So maybe it is true that most 100s are tied up in the black market and organised crime. We do probably want to do something about that.
But I get very nervous when I hear about plans to phase out notes, or cash altogether. Kenneth Rogoff’s been going on about going cashless for years.
For me, cash gives you a way to opt out of the banking system. If there’s no cash, then you’re forced to use an intermediary institution. You’re forced into the system.
I could think of many good reasons why you’d want to keep the banks at arms length – maybe you think they’re all about to collapse, or maybe you’re a dissident worried about the state ‘flipping the switch’ on you.
And what happens as we push further and further towards negative interest rates. What happens when we have to pay banks to hold our money? We could take our cash out and just sit on it, but if cash doesn’t exist, then you’re just forced to pay for the convenience of wealth.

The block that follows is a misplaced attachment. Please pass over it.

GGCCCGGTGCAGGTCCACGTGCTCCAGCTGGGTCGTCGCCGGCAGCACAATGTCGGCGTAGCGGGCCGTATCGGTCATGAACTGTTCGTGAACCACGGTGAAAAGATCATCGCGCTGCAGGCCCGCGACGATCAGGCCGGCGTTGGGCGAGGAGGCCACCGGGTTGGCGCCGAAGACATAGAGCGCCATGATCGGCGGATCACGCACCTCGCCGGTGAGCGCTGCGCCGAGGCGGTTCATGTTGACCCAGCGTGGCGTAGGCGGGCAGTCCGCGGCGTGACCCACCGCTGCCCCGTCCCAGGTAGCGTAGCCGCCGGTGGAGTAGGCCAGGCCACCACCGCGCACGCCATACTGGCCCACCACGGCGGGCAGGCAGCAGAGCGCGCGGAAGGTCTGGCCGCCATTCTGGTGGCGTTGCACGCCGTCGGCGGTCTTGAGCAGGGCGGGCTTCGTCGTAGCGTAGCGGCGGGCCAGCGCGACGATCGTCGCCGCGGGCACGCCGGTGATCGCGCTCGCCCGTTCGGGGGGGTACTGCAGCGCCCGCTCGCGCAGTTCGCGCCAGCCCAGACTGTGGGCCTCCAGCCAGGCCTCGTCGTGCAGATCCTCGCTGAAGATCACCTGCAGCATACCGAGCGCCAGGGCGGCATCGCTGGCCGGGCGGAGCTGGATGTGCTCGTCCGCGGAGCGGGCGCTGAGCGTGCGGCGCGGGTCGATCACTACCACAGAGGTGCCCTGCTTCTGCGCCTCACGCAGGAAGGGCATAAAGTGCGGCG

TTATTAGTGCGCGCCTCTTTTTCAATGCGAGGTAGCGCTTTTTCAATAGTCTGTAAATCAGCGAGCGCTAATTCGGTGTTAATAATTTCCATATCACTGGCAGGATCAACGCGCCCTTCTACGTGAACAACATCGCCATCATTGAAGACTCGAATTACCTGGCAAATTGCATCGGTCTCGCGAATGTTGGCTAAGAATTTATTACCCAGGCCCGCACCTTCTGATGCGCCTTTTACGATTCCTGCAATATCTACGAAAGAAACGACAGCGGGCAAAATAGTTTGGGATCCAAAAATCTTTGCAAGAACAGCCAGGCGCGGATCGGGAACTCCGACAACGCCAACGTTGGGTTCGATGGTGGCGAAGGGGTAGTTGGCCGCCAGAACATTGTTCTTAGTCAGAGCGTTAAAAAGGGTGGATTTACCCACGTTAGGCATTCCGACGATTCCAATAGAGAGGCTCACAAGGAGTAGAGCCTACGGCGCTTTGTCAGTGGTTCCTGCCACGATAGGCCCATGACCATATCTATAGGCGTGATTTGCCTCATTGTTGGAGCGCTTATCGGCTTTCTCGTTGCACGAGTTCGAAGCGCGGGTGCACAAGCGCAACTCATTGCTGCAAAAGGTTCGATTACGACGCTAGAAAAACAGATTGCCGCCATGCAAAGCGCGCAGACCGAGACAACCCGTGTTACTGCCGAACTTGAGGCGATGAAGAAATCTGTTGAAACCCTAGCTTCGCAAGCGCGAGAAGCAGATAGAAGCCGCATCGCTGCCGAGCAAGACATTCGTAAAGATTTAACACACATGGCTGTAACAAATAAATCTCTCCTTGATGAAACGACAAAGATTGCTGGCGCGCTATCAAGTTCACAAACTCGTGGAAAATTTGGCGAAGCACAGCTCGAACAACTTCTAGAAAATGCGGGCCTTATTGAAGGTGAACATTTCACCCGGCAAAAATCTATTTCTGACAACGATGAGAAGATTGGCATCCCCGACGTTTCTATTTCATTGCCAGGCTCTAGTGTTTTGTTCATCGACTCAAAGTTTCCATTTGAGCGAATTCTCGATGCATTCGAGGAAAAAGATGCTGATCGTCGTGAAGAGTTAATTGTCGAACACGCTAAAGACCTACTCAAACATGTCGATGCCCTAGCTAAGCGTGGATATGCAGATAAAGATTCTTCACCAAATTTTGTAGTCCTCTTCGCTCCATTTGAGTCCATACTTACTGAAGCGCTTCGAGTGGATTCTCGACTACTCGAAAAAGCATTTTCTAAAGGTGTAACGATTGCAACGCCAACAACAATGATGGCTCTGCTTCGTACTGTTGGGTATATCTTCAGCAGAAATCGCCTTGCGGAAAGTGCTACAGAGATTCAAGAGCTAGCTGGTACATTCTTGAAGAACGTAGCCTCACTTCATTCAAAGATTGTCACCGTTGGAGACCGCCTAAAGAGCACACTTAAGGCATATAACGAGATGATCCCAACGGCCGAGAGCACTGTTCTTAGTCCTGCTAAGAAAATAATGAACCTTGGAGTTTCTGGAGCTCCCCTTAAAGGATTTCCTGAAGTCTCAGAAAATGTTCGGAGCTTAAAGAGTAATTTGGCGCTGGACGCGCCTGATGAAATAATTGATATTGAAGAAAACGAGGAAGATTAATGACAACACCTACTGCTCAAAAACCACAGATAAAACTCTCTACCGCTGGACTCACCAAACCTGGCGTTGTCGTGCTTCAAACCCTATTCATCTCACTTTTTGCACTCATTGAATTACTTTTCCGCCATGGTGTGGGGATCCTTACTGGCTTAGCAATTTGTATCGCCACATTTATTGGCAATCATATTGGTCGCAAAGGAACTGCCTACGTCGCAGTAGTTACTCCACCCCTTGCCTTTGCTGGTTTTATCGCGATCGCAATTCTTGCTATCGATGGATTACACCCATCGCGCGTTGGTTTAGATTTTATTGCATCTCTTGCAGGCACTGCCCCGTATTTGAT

This feels like a slippery slope to me.
You might say that $100 notes wouldn’t be missed, and that maybe true now, but it wasn’t that long ago that the $20 note was serious money.
Inflation keeps on keeping on, and soon we’ll spend 100s the way we currently spend 50s.
If we give it up now, there’s no guarantee we’ll get it back, particularly if it’s not politically convenient to give people the option at the time.
And you might say that this is targeted at criminals, so if you’re not a criminal you’ve got nothing to hide.
This is deeply flawed logic. I’m not a criminal now, but I reserve the right to become one if the state goes rouge. If the government decides it wants to persecute millionaire trouble-makers, I’d like to have as many options open to me as I can have, thanks.
I feel conflicted about this every time I revel in the convenience of pay-wave. But as they say, the price of liberty is vigilance.
And when it comes to the concentration of power in the financial sector, we have to be particularly vigilant.
So watch out for this one. They can have my 100s when they prise them from my cold dead hands.
What do you reckon? Is India on the right path? Would you go cashless?